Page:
By Todd DeFeo
The GP40 locomotive let off a distinctive hissing sound - the air breaks had just been released.
The train's engineer began pulling the throttle, causing the engine to rev up. The train, with freight cars in tow, began to move, and within a few moments it approached a grade crossing and the engineer sounded the horn: two long whistles, followed by a short one and another long blow.
Similar scenarios play out everyday along the nation's rail network. But on this particular day, there was no train; the engineer was operating a simulator located at the Norfolk Southern Training Center in McDonough, a vital facility for the railroad.
All craft employees working at the railroad spend some time at the center, said Bill Faulhaber, manager of training with Norfolk Southern. In essence, all roads lead to McDonough for Norfolk Southern, which boasts a 21,500-route system that operates in 22 states, the District of Columbia and Ontario, Canada.
"At the McDonough Training Center, Norfolk Southern instructors teach men and women to become train conductors. Conductors are later promoted to be train engineers," Norfolk Southern spokeswoman Susan Terpay said. "We also train people to weld, maintain train signals and other crafts. In addition, we teach management skills classes to employees whom we employ across (the system)."
Conductors rank among the most in-demand craft employee. But on freight trains, the duties don't fit the traditional stereotype - the person responsible for taking tickets. A conductor's responsibilities include operating track switches, coupling cars and working in yard operations.
"The conductor is the person in charge of the train. He doesn't operate the train - the engineer does," Faulhaber said.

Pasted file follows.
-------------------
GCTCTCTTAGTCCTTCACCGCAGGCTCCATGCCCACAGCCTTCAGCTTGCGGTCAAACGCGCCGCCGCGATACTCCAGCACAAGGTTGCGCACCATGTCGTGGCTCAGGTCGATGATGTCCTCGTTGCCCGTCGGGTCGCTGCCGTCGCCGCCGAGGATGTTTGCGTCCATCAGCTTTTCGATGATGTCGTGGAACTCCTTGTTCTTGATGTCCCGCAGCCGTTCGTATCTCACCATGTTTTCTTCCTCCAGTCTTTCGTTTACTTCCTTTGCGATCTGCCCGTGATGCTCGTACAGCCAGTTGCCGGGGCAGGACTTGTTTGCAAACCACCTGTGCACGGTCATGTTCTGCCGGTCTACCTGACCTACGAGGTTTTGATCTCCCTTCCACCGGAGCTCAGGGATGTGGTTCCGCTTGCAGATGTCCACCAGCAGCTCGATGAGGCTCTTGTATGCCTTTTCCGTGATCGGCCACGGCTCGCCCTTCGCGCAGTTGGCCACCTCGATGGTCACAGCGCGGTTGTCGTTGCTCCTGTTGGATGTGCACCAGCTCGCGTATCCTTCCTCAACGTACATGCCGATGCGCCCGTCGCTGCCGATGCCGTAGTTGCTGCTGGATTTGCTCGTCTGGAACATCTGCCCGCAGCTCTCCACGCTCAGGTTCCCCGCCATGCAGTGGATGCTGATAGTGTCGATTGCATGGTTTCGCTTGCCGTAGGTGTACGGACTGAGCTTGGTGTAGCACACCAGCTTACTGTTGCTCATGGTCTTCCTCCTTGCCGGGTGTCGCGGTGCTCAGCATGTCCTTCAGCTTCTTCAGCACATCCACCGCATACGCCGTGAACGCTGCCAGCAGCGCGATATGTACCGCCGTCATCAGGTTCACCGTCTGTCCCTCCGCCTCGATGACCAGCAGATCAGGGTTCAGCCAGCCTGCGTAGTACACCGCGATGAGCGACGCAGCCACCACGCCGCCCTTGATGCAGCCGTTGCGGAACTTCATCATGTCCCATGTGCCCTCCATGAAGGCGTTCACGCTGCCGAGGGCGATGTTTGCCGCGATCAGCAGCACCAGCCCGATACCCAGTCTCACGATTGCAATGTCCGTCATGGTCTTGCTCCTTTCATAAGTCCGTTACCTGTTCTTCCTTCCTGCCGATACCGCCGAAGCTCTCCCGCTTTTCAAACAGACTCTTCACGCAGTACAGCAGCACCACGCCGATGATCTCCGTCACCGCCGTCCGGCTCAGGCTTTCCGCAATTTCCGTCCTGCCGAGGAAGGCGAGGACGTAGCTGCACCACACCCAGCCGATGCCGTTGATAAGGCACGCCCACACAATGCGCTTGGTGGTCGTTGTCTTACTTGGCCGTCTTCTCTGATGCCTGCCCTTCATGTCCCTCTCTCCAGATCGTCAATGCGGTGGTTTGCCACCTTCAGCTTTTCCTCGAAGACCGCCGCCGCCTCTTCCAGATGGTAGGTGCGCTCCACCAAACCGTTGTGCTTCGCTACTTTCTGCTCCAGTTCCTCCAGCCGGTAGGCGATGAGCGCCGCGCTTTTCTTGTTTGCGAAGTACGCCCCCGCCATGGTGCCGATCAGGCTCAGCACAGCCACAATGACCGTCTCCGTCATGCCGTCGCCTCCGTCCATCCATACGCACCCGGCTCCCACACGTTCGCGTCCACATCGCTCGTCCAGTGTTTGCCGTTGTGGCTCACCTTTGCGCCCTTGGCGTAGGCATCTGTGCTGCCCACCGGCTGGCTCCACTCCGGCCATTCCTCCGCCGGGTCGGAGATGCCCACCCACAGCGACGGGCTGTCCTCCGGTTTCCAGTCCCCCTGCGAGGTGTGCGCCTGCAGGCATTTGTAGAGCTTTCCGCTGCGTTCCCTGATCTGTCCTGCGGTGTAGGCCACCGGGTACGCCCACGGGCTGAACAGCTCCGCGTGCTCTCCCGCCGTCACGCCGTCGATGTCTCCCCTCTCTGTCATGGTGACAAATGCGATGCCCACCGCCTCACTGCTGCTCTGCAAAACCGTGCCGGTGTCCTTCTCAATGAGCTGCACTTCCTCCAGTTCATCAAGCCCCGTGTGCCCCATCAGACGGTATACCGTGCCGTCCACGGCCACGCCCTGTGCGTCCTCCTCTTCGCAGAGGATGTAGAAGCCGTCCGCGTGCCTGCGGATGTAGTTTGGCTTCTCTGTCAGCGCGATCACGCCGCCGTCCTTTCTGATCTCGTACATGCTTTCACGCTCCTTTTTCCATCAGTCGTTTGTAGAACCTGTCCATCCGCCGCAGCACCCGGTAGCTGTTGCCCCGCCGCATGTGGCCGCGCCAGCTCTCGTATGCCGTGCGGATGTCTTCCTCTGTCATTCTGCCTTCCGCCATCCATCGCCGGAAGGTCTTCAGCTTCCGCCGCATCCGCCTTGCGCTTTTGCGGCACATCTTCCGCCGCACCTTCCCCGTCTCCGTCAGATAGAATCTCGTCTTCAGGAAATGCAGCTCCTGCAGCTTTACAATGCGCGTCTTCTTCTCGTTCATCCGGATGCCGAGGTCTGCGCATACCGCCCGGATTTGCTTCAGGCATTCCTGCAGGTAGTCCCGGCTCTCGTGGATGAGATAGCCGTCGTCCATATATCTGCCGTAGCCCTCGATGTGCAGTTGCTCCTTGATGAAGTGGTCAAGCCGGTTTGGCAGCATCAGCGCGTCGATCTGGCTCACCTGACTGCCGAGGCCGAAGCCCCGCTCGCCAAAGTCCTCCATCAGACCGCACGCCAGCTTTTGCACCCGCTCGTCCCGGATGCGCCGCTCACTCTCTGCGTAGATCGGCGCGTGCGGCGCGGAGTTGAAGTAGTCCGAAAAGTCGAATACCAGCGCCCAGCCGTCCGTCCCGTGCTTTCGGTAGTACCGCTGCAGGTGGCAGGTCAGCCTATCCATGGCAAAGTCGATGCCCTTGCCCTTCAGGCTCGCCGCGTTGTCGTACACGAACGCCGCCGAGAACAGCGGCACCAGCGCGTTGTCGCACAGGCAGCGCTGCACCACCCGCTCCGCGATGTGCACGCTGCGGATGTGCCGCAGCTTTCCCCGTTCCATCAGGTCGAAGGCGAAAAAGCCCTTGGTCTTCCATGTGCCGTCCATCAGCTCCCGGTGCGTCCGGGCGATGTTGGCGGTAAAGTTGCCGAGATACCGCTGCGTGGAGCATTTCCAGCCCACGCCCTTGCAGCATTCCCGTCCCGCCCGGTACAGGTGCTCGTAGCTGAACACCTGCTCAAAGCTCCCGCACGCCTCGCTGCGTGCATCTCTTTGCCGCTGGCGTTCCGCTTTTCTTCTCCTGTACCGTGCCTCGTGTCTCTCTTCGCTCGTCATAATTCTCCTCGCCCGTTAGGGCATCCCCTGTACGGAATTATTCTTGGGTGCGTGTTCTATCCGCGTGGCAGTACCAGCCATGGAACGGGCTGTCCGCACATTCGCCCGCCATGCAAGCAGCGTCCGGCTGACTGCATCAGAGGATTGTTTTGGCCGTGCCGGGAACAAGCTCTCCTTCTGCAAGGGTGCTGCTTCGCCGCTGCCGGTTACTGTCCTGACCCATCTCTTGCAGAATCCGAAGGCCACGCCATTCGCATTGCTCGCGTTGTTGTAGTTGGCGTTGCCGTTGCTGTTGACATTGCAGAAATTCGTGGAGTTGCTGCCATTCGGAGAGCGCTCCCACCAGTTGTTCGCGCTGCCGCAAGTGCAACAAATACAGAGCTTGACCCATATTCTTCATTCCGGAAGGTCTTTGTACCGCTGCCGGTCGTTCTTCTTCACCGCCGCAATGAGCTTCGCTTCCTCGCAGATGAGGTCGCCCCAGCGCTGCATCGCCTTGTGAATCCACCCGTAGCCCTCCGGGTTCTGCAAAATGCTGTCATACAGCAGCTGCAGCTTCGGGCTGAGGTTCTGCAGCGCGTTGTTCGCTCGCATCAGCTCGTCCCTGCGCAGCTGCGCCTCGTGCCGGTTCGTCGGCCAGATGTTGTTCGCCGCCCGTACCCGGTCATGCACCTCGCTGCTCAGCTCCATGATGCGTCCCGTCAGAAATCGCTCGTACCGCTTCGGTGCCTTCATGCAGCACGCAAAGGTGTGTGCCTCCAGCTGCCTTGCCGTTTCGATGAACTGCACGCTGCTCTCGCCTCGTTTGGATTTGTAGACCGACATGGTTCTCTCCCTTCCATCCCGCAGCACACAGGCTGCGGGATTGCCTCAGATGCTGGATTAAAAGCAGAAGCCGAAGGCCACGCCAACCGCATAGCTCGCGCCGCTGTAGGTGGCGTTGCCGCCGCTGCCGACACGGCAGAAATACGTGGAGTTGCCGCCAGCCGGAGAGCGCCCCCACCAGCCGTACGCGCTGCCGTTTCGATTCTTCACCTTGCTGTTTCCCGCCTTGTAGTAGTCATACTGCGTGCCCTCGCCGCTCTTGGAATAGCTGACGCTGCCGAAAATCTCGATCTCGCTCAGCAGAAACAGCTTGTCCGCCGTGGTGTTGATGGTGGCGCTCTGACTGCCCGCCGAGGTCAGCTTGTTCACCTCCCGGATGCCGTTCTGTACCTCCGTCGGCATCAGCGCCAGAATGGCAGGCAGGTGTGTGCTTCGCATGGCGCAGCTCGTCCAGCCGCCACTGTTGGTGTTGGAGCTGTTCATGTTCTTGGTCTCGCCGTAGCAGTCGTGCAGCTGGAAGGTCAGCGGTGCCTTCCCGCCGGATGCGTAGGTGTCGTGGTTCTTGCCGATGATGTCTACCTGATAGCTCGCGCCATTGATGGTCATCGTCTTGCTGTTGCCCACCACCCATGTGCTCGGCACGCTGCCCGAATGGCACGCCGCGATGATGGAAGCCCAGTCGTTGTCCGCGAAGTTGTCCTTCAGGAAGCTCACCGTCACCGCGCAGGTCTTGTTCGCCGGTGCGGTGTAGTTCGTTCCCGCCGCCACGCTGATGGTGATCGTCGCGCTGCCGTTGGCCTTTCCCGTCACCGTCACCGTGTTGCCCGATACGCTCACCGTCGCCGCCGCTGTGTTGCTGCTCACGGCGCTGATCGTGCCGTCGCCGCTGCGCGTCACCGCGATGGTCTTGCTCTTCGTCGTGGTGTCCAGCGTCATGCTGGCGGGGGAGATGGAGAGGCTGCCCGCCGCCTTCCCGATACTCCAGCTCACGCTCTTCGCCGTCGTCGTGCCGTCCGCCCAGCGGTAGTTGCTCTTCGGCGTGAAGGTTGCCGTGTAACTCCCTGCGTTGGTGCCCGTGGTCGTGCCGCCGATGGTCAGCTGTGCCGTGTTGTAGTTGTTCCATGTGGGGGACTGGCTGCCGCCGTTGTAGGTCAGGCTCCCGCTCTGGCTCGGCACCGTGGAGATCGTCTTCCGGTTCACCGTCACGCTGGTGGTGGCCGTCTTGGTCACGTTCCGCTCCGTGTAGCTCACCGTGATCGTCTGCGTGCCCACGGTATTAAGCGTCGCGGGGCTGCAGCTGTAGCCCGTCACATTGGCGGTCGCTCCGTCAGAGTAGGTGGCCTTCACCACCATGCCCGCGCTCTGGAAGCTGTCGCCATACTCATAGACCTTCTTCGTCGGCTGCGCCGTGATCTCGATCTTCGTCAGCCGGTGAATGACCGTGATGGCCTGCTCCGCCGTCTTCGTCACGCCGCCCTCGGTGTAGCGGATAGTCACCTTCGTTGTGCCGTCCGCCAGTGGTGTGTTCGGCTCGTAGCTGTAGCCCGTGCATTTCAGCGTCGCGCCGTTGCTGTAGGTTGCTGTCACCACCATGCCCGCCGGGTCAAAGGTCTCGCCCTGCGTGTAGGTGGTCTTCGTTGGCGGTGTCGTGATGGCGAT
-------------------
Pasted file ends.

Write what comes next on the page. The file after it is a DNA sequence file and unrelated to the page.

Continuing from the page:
Each year, about 3,900 employees in training - including would-be car repairmen, engineers and conductors - pass through the facility. But, it's not all fun and games for the Norfolk Southern employees, all of whom are required to attend classes and pass rigorous tests before the second phase of their training.
"From here, we send them out to do on-the-job training," Faulhaber said. "...Every one of our crafts has on-the-job training. That follows the classroom training."
In January 1975, the first classes for electricians, carmen, machinists, signal maintainers and locomotive engineers began with about 25 students in attendance. The students were taught by a staff of 12 instructors.
Today, Norfolk Southern offers its employees an opportunity to train in a hands-on environment. Students now benefit from computers and simulators, which offer aid - and life-like training - to students as they progress through their training.
The facility is set on 18 acres, just south of downtown McDonough. The location, railroad officials say, is ideal because it is close to Atlanta, where the company maintains a regional headquarters.
"McDonough is a perfect location for training because of good transportation in and out of Atlanta and the availability of lodging and eating establishments," Faulhaber said. "And, its proximity to our own railroad makes it ideal for training."
The center operates off an industrial railroad spur.
How long employees spend in McDonough depends on the craft. "Each craft has its own class," Faulhaber said.
Conductor trainees, for example, spend three or four weeks training in the McDonough facility before "on the job" training which can last between eight and 12 months, according to a job posting on the company Web site.
By contrast, a carman, responsible for the inspection of railway freight cars, periodic maintenance and other repair duties, might spend eight to 10 weeks at the McDonough facility before heading to "on the job" training.
And while attending the McDonough facility, employees are put up in area hotels and the railroad also disperses meal coupons. That, Norfolk Southern officials contend, has a positive impact on the area.
"We pump about $1 million a year into the local economy," Faulhaber said.
The railroad profession is a very demanding one. And students attending the McDonough Training Center learn that lesson quickly.
"The lifestyle can be challenging, regardless of the craft," Faulhaber said. "That's because railroads operate 24 hours a day, seven days a week, 365 days a year. We have to have employees out there working during those periods."